Cosmopolitan and Vernacular Modernism: State, Self and Style in Four Authors
This study examines Irish modernist literature in order to complicate established critical modes which read modernist movements as reflective of distinctly vernacular or cosmopolitan aesthetic and political commitments. I argue that neither recent models of vernacular modernism nor older models of cosmopolitan modernism entirely account for the stylistic innovations and formal experiments of modernist literature. Instead, modernist writers negotiate a field of tension between the poles of cosmopolitan and vernacular, and demonstrate that their works represent forms of identity that accommodate elements of both national belonging and cosmopolitan individualism.
Examining works by four authors - William Butler Yeats, Elizabeth Bowen, Samuel Beckett, and Raymond Queneau - this project argues that modernist literature represents a set of idiosyncratic, dynamic efforts to negotiate the tensions between the limits of the nation-state system and a variety of emerging transnational modes of cultural exchange in the late nineteenth and early twentieth centuries. The nature of modernist writers' efforts to negotiate a period of passage between national and global systems of exchange is, I think, especially visible in the case of Irish modernism. Ireland's transition from a part of the United Kingdom to an independent nation-state in the interwar period makes that nation's literature an exemplary case for my argument, as does the critical importance of Irish writing in the modernist canon.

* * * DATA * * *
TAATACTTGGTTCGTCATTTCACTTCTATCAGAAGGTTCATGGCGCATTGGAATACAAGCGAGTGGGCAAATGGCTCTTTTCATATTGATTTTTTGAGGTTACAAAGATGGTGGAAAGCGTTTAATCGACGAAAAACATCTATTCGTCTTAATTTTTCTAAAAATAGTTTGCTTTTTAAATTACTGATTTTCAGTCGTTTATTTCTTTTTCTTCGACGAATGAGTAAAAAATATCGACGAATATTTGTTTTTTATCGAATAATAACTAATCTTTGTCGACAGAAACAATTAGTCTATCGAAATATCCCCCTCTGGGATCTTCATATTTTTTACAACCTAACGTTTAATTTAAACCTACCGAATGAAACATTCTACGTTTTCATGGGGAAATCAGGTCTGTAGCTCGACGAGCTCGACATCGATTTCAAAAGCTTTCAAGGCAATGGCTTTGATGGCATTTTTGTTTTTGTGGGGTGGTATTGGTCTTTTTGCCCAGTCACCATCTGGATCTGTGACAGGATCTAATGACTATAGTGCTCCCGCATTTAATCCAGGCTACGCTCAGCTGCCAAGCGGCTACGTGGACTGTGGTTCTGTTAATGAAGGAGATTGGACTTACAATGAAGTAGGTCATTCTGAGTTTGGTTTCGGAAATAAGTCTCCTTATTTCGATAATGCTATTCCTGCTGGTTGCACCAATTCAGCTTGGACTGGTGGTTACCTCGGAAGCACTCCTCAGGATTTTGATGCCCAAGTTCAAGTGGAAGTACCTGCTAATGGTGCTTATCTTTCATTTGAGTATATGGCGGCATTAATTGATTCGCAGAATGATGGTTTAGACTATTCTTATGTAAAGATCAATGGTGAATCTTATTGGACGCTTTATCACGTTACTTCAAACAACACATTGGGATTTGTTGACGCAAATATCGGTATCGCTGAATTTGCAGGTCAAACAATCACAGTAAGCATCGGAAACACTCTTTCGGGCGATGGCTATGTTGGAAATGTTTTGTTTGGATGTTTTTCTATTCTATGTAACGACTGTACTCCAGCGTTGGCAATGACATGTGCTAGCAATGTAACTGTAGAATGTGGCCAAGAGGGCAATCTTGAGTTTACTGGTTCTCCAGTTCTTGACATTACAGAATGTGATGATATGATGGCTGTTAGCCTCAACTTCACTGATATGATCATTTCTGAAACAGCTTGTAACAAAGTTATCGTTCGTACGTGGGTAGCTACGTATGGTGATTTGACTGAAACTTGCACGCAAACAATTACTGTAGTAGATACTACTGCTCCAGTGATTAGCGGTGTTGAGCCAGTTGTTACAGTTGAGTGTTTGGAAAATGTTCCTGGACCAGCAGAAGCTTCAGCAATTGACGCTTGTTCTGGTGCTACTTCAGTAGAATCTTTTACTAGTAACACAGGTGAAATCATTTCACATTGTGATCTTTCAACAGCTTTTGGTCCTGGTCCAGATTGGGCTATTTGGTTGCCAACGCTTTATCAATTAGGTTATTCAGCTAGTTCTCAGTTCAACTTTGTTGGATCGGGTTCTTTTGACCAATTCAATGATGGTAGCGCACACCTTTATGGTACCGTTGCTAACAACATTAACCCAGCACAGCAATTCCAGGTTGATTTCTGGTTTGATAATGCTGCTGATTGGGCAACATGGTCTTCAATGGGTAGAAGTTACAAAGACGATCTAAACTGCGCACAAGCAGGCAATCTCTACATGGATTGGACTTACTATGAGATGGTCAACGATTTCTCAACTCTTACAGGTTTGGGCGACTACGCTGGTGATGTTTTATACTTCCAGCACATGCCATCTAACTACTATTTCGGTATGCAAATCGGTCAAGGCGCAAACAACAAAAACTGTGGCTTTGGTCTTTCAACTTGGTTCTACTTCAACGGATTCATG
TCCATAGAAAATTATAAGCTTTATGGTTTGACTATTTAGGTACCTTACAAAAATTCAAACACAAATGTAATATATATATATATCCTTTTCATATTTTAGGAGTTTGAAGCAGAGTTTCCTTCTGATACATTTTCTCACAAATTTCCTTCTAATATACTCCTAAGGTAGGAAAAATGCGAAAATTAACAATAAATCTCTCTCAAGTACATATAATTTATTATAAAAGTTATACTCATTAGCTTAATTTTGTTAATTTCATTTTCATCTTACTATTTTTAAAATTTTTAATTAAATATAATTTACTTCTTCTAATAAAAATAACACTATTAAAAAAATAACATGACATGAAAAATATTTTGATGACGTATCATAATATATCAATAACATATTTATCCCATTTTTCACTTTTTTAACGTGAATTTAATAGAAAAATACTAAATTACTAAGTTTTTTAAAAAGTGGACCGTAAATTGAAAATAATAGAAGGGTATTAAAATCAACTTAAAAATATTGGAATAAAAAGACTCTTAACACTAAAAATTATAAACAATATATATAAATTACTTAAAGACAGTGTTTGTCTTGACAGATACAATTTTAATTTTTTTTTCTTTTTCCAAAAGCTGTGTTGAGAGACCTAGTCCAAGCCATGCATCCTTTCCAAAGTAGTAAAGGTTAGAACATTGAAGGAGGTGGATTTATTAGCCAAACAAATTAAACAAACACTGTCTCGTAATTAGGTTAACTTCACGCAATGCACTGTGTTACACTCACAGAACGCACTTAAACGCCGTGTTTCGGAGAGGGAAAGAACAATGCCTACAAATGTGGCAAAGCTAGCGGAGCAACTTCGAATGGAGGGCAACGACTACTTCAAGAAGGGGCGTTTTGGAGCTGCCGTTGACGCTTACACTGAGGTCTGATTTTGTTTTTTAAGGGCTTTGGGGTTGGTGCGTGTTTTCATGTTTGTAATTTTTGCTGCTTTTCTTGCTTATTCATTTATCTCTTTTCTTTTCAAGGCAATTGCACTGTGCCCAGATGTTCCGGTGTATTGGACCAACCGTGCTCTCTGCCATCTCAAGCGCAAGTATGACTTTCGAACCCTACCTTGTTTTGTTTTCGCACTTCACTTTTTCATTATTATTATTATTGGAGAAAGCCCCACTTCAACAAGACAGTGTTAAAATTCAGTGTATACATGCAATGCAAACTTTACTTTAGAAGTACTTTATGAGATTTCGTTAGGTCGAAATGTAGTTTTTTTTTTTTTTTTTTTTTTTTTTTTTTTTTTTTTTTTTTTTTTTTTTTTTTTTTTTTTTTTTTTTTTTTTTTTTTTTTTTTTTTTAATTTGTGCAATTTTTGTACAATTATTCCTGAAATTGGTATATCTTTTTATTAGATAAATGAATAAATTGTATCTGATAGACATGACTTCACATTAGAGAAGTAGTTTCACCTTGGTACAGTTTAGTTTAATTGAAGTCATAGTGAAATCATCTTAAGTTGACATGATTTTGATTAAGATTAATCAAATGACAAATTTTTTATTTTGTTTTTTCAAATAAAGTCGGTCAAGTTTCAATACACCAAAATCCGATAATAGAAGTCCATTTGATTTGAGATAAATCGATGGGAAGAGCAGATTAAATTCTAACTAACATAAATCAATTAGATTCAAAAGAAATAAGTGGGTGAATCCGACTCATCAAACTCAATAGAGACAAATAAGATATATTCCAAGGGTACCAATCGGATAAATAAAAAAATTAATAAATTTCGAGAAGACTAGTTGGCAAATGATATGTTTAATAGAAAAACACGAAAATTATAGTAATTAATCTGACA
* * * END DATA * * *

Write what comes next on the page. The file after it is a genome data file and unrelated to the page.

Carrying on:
By examining these and other critical and historical perspectives alongside a sampling of plays, novels, short stories, and memoirs, this study makes the case that modernist literary aesthetics spring from writers' efforts to make sense of competing desires for national belonging and cosmopolitan autonomy. Focusing on works that cross categorical boundaries between Irish and cosmopolitan modernism, this study traces the ways in which modernist aesthetics construct dynamic, adaptive relationships between the global and the national, and suggest that we can imagine them as something other than static, exclusive alternatives.
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